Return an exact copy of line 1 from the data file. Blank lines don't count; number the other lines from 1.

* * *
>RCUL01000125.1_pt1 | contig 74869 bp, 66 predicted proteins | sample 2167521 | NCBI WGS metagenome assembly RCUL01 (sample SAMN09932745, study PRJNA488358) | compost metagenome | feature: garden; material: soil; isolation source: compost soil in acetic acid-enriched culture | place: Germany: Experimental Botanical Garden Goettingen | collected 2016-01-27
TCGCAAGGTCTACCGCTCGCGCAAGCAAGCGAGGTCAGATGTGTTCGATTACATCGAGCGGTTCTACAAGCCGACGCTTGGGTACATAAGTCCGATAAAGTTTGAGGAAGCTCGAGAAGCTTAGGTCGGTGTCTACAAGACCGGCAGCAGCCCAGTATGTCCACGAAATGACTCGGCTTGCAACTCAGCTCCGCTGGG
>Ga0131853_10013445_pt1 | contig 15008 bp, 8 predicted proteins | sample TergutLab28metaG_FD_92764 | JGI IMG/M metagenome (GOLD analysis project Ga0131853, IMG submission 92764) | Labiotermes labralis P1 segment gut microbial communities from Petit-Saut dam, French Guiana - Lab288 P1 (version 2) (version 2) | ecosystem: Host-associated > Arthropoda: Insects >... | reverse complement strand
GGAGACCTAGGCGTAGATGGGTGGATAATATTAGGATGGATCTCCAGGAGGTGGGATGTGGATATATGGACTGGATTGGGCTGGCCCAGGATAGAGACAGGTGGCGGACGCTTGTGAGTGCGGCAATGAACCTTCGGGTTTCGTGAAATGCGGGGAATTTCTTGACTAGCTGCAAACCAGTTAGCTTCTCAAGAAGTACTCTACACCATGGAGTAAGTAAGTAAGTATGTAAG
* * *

>RCUL01000125.1_pt1 | contig 74869 bp, 66 predicted proteins | sample 2167521 | NCBI WGS metagenome assembly RCUL01 (sample SAMN09932745, study PRJNA488358) | compost metagenome | feature: garden; material: soil; isolation source: compost soil in acetic acid-enriched culture | place: Germany: Experimental Botanical Garden Goettingen | collected 2016-01-27